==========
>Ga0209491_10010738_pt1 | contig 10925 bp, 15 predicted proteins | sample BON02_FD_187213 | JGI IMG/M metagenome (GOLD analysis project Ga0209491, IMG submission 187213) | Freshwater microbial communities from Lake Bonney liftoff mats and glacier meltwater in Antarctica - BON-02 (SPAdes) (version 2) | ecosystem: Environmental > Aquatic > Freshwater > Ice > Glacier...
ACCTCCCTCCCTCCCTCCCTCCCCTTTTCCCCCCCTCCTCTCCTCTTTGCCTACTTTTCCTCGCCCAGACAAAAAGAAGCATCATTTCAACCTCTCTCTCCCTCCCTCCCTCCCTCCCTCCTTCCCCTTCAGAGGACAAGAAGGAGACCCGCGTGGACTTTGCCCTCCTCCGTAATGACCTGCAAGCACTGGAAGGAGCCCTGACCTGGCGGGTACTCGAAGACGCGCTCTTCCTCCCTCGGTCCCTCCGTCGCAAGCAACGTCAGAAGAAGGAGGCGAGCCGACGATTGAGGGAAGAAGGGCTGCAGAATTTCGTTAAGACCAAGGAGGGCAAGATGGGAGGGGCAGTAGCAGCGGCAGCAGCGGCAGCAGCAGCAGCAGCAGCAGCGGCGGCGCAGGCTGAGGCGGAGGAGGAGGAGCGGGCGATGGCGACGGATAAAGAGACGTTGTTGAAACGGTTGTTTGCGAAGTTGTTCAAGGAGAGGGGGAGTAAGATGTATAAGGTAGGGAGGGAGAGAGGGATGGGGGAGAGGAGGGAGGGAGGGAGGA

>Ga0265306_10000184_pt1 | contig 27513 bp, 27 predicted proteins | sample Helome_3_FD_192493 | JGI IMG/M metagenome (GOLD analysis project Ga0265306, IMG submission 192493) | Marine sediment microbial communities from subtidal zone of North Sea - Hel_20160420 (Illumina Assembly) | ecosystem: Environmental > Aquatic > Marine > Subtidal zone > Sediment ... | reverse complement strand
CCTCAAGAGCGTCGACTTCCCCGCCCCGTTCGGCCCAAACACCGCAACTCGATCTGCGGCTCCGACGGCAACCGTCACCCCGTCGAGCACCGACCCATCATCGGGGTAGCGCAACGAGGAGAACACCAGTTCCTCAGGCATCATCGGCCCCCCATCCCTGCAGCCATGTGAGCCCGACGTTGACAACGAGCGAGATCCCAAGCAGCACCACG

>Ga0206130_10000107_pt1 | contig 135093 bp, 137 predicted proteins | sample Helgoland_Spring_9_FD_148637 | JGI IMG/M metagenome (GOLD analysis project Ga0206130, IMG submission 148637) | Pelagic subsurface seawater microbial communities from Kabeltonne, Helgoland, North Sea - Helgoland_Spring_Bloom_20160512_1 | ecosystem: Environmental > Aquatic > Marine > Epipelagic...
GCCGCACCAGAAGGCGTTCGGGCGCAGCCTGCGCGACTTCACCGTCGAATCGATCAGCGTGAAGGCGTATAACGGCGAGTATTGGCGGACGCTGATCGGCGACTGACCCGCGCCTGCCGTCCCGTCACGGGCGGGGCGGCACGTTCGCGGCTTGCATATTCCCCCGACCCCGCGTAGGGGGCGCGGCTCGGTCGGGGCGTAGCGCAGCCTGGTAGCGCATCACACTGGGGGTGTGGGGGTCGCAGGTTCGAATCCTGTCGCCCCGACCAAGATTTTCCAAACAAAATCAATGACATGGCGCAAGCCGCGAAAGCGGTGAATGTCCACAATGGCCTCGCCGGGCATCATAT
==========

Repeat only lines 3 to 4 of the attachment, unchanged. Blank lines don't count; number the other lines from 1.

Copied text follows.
>Ga0265306_10000184_pt1 | contig 27513 bp, 27 predicted proteins | sample Helome_3_FD_192493 | JGI IMG/M metagenome (GOLD analysis project Ga0265306, IMG submission 192493) | Marine sediment microbial communities from subtidal zone of North Sea - Hel_20160420 (Illumina Assembly) | ecosystem: Environmental > Aquatic > Marine > Subtidal zone > Sediment ... | reverse complement strand
CCTCAAGAGCGTCGACTTCCCCGCCCCGTTCGGCCCAAACACCGCAACTCGATCTGCGGCTCCGACGGCAACCGTCACCCCGTCGAGCACCGACCCATCATCGGGGTAGCGCAACGAGGAGAACACCAGTTCCTCAGGCATCATCGGCCCCCCATCCCTGCAGCCATGTGAGCCCGACGTTGACAACGAGCGAGATCCCAAGCAGCACCACG